Saturday, July 14, 2007

The goat and its tail

photograph by marguerita

For the goat's tail, the goat is the tail...

THAT is the first half of the first foot of a poem composed by Tenali Rama. One would think that this is just another joke by that jester and that it has no particular meaning. It is not so. It is full of meaning. Tenali Rama composed it to outsmart a vainglorious poet who came to Emperor Krishnadeva Raya one day and challenged him to see if any of his court poets would explain the meaning of a poem he had composed.

The Emperor, himself a great poet, could not understand it and sought the help of Tenali Rama who said, "Your Majesty, I have also composed a poem. If the visitor can explain its meaning, I would be happy. Let him take his time. Meanwhile, I will explain the meaning of his poem".

The visitor could not, literally, make head or tail of Tenali Rama's poem. Promising to explain it the next day, he disappeared during the night.

Tenali Rama's poem is no joke and is perhaps one of his sweetest gifts to mankind to enjoy humour in almost any kind of situation. His prescription is: look at anything from the wrong or the opposite side of things. You can then see the comical aspect of things or situations you earlier thought were grave.

Using just two words, meka (Telugu for goat) and thoka (Telugu for tail) and with the help of different prefixes and suffixes, the poet has composed this stanza that is perfect grammatically and conforms to the rules of prosody. Rendered in English, the full first foot would read: "For the goat's tail, the goat is the tail. For the goat, its tail is the goat's tail, but for the tail the goat itself is the tail".

This first foot has to be repeated four times to conform to rules of prosody, but as you repeat it at a quick pace a picture emerges of a number of goats standing in a circle, one behind the other, one goat's face right behind the tail of the goat standing in front. The poet uses the word tail and its meaning alternatively to bring out his own idea.

Shakespeare had said, "What is in a name? A rose will smell as sweet by any other name". But Indian tradition is different. Kalidasa says: "The word and its meaning are fused together inseparably like Parvathi and Parameswara" (Invocatory verse in "Kumarasambhava"). Tenali Rama adheres to both the stipulations in his poem.

It is like this: For any animal we start with what we call the head, then its neck, then its stomach standing on four legs and finally the tail. That is, the head is the starting point and the end portion is the tail.

This is the normal way to look at an animal. But, instead of the head if we start with the tail, then the whole body of the animal becomes the end portion of the tail and is consequently the tail's tail.

The comical situation is well brought out by the selection of the goat for this verse. It is well known that the goat is by and large a useless animal, although called a poor man's cow, its milk is sometimes useful and its meat is used as food. But the tail takes the cake for uselessness. Of all the animals, the goat has the most useless tail. The dog, whatever its size, shakes its tail to express its joy whenever it sees its master, or shows its sense of fear when it runs with the tail between its legs. The tail also covers its delicate hind portions. The cow's long tail can be a picture of beauty. Some cowherds even take care to comb the last portion of the tail. The cow uses its tail to drive away insects like mosquitoes, and the tail is useful in covering the hind portions. Even the elephant's tail, though absurdly short, helps the animal to protect its hind portions. The goat's tail is, however, singularly free of any such useful function. The short stub that passes for a tail, standing erect as it does, that too at an odd angle, cannot be meaningfully shaken although it is shaken a bit sometimes to ward off insects.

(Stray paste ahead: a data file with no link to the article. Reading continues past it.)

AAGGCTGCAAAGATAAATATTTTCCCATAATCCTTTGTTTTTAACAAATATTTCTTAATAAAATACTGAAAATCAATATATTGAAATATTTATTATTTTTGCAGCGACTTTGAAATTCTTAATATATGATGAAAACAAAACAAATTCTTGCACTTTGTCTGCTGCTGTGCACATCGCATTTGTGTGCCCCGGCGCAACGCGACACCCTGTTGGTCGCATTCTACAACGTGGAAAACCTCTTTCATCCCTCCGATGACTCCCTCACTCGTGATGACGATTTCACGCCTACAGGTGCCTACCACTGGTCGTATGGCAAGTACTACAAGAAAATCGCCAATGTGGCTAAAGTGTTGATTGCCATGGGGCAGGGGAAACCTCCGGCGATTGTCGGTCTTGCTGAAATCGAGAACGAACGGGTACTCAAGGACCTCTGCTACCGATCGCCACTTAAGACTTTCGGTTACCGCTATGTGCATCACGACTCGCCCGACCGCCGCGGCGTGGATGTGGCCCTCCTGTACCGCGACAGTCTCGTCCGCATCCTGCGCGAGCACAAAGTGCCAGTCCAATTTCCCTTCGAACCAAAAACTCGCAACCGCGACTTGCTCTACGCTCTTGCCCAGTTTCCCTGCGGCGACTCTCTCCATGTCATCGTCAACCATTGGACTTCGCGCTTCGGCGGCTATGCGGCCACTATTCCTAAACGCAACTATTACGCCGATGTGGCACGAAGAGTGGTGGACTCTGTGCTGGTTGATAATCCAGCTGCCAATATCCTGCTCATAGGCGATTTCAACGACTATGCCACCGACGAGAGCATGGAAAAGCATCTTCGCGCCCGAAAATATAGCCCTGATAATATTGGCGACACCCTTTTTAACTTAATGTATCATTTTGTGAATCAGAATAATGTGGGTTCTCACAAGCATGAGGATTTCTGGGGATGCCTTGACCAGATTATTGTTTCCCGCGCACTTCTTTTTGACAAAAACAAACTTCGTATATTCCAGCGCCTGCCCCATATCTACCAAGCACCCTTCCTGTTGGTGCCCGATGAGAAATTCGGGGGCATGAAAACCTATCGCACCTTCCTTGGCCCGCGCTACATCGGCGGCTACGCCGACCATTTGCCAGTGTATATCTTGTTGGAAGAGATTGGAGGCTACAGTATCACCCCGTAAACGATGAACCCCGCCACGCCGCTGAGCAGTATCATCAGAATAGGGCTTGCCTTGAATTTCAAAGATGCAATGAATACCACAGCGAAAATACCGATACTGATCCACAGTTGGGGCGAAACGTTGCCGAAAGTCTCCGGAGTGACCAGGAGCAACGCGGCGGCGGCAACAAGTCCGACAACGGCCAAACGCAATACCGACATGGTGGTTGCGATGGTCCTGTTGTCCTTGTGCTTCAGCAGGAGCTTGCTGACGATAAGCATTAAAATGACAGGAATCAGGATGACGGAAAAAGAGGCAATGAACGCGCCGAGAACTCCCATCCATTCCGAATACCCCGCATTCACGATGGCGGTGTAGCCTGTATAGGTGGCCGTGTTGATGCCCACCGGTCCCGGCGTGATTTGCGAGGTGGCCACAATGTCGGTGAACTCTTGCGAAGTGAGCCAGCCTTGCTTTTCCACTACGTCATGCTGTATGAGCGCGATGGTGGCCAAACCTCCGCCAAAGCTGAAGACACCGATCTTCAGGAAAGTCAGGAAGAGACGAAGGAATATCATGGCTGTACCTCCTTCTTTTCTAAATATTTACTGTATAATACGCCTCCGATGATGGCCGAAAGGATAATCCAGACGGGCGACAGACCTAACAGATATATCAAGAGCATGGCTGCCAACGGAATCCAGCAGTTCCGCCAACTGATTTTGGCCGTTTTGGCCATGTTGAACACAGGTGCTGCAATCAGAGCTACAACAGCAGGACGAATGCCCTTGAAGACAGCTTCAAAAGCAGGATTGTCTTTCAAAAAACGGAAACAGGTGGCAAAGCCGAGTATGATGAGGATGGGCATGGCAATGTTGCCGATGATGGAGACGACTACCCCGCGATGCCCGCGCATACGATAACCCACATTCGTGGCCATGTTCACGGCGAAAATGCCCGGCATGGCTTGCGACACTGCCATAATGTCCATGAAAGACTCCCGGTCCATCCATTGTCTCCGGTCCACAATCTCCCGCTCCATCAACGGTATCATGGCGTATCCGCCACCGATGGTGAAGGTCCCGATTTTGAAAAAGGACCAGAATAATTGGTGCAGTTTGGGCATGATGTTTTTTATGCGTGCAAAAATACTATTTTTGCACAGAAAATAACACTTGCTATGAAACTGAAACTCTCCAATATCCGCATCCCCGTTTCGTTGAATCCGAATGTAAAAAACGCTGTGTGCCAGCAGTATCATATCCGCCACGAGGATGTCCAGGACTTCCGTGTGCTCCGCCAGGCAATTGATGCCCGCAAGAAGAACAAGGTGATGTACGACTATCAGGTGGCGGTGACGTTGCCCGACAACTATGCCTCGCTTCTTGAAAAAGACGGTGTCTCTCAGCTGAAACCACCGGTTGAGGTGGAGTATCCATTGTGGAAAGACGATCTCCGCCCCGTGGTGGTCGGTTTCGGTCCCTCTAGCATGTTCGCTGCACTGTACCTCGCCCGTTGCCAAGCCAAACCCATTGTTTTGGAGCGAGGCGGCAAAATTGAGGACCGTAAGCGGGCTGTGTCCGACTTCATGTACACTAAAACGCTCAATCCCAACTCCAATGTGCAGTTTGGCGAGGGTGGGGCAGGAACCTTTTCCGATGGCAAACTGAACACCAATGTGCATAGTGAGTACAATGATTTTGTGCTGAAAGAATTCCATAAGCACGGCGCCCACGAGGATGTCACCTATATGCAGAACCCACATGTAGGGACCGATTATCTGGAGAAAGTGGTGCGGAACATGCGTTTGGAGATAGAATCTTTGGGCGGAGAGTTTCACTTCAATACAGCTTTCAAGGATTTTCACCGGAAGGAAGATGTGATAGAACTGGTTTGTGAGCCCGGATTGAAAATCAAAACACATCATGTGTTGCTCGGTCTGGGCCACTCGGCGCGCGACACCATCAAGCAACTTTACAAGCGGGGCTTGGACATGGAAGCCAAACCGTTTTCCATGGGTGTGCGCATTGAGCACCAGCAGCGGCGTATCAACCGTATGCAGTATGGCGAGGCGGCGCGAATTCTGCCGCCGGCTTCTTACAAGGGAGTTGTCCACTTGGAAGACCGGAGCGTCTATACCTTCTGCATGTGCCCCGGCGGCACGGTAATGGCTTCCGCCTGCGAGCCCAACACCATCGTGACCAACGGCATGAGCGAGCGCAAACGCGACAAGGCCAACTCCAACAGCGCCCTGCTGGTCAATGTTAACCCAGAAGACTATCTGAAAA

The way the verse is worded clearly brings out not only the uselessness of the goat's tail but the pettiness of most things man regards as great or essential. This verse is almost a commentary on one of Barthruhari's verses which reads: "We do not enjoy the pleasures, the pleasures enjoy us; we are not doing the thapas or rituals, it is the rituals that are using us; we are not spending the time, it is the time that is spending us; we are not getting our desires fulfilled, the desires are using us, (making us useless) ("Vairagya Satakam", verse 7).

One other meaning comes to mind, and that relates to mathematics. The circle is described as a line drawn by a point moving at a constant distance from a fixed point. This distance is the radius. It is possible to imagine the moving point as a fixed point and the fixed point as the moving one, which then apparently draws a circle of the same radius. This concept is useful in tackling many problems as, for instance, in computing the positions of the planets in the sky. The planets actually are circling the sun but as seen from the earth, the sun and other planets seem to be circling the earth. Astronomers first calculate the positions in the orbits around the sun, called the heliocentric positions, and then convert them into the apparent positions as seen from the earth (geocentric). Tenali Rama was an expert in astronomy and astrology as well.


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